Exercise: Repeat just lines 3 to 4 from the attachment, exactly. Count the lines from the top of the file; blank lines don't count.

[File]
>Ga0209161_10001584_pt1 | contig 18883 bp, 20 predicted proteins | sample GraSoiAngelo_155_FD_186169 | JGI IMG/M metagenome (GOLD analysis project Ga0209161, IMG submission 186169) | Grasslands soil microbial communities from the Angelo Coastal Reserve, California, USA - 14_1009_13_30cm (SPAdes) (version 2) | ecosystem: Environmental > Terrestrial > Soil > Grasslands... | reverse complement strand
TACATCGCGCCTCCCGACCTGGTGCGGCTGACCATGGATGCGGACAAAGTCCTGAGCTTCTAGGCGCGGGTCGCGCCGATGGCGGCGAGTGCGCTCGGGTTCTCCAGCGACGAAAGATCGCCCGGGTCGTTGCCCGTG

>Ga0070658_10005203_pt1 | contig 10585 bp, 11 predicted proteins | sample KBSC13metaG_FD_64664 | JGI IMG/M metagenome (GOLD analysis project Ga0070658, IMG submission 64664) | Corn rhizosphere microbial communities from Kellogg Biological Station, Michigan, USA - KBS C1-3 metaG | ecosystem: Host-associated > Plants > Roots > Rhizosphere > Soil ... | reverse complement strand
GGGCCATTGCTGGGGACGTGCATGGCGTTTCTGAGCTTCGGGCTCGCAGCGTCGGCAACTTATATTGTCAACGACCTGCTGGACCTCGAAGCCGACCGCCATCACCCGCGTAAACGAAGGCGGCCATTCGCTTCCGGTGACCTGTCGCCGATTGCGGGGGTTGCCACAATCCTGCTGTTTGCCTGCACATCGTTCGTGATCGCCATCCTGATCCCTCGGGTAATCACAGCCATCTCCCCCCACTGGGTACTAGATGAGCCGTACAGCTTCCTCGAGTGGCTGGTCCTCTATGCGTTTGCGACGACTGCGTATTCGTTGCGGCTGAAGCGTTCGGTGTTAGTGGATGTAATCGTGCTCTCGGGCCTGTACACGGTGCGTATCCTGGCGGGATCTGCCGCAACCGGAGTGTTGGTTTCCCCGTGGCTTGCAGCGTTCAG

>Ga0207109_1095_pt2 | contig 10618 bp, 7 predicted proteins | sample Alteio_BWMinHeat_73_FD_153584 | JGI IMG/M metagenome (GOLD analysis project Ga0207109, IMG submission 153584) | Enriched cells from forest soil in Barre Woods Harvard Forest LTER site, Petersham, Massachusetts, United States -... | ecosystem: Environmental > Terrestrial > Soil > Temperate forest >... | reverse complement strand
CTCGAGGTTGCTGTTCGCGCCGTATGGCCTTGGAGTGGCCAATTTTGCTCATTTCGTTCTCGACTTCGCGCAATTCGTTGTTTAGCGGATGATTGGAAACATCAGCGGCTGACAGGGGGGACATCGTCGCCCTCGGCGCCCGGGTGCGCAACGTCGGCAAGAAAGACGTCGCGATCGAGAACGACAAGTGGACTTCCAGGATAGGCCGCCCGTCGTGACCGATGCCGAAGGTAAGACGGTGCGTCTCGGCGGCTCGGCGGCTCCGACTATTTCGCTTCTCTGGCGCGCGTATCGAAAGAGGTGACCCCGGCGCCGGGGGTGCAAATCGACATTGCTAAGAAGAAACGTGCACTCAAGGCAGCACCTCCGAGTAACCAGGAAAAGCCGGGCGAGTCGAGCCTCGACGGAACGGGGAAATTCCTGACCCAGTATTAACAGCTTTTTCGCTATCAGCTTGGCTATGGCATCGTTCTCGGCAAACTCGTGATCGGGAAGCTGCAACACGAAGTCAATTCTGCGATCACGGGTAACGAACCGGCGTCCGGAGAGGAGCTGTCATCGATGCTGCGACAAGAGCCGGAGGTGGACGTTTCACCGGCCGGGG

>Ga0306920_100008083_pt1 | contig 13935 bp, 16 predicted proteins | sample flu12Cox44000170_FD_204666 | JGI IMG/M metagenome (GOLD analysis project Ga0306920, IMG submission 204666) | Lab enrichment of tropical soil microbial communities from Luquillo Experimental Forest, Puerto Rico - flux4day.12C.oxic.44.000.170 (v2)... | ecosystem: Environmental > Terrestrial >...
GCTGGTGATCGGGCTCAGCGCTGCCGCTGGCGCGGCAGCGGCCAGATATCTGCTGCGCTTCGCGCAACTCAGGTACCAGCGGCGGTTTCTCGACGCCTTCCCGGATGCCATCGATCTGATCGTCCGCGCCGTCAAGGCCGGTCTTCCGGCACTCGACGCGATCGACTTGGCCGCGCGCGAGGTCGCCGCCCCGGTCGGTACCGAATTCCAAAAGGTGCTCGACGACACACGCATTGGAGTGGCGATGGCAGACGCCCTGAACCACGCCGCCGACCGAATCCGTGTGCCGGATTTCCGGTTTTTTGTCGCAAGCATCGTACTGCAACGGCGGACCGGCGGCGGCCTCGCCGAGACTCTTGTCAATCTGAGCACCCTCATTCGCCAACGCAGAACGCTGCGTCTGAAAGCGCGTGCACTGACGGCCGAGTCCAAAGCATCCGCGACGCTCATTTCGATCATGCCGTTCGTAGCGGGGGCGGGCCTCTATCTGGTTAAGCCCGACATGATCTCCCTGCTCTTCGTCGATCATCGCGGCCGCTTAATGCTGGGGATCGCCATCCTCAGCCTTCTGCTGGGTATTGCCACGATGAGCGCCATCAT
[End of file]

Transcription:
>Ga0070658_10005203_pt1 | contig 10585 bp, 11 predicted proteins | sample KBSC13metaG_FD_64664 | JGI IMG/M metagenome (GOLD analysis project Ga0070658, IMG submission 64664) | Corn rhizosphere microbial communities from Kellogg Biological Station, Michigan, USA - KBS C1-3 metaG | ecosystem: Host-associated > Plants > Roots > Rhizosphere > Soil ... | reverse complement strand
GGGCCATTGCTGGGGACGTGCATGGCGTTTCTGAGCTTCGGGCTCGCAGCGTCGGCAACTTATATTGTCAACGACCTGCTGGACCTCGAAGCCGACCGCCATCACCCGCGTAAACGAAGGCGGCCATTCGCTTCCGGTGACCTGTCGCCGATTGCGGGGGTTGCCACAATCCTGCTGTTTGCCTGCACATCGTTCGTGATCGCCATCCTGATCCCTCGGGTAATCACAGCCATCTCCCCCCACTGGGTACTAGATGAGCCGTACAGCTTCCTCGAGTGGCTGGTCCTCTATGCGTTTGCGACGACTGCGTATTCGTTGCGGCTGAAGCGTTCGGTGTTAGTGGATGTAATCGTGCTCTCGGGCCTGTACACGGTGCGTATCCTGGCGGGATCTGCCGCAACCGGAGTGTTGGTTTCCCCGTGGCTTGCAGCGTTCAG